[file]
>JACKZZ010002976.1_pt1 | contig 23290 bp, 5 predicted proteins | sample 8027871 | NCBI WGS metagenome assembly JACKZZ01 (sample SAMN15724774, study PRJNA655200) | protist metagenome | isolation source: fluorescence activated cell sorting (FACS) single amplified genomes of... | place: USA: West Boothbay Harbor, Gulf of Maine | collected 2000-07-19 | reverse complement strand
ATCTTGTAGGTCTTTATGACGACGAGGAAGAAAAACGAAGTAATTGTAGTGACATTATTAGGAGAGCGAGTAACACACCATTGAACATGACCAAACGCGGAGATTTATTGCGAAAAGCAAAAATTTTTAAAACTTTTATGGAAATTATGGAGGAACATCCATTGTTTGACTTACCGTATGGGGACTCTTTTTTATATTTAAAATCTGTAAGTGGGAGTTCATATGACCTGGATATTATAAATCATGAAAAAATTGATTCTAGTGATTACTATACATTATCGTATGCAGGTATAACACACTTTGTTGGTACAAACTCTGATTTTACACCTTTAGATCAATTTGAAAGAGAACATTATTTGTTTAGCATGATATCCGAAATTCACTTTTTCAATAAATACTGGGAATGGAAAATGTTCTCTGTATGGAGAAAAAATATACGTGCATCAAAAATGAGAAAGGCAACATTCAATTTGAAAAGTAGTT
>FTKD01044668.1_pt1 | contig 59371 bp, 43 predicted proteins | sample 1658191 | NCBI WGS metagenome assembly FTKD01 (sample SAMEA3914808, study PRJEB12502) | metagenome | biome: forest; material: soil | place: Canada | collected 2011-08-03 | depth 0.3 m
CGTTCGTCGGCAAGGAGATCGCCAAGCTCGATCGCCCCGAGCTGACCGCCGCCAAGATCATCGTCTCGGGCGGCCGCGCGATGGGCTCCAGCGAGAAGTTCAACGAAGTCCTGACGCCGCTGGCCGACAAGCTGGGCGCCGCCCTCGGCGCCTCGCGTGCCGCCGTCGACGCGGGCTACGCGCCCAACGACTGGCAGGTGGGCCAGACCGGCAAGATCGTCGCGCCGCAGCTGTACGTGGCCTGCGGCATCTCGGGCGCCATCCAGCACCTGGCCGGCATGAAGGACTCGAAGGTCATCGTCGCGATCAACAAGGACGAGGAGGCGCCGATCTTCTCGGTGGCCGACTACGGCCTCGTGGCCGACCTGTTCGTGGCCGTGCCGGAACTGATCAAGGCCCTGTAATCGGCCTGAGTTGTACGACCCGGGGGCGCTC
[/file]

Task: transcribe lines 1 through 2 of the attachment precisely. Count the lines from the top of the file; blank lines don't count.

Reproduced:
>JACKZZ010002976.1_pt1 | contig 23290 bp, 5 predicted proteins | sample 8027871 | NCBI WGS metagenome assembly JACKZZ01 (sample SAMN15724774, study PRJNA655200) | protist metagenome | isolation source: fluorescence activated cell sorting (FACS) single amplified genomes of... | place: USA: West Boothbay Harbor, Gulf of Maine | collected 2000-07-19 | reverse complement strand
ATCTTGTAGGTCTTTATGACGACGAGGAAGAAAAACGAAGTAATTGTAGTGACATTATTAGGAGAGCGAGTAACACACCATTGAACATGACCAAACGCGGAGATTTATTGCGAAAAGCAAAAATTTTTAAAACTTTTATGGAAATTATGGAGGAACATCCATTGTTTGACTTACCGTATGGGGACTCTTTTTTATATTTAAAATCTGTAAGTGGGAGTTCATATGACCTGGATATTATAAATCATGAAAAAATTGATTCTAGTGATTACTATACATTATCGTATGCAGGTATAACACACTTTGTTGGTACAAACTCTGATTTTACACCTTTAGATCAATTTGAAAGAGAACATTATTTGTTTAGCATGATATCCGAAATTCACTTTTTCAATAAATACTGGGAATGGAAAATGTTCTCTGTATGGAGAAAAAATATACGTGCATCAAAAATGAGAAAGGCAACATTCAATTTGAAAAGTAGTT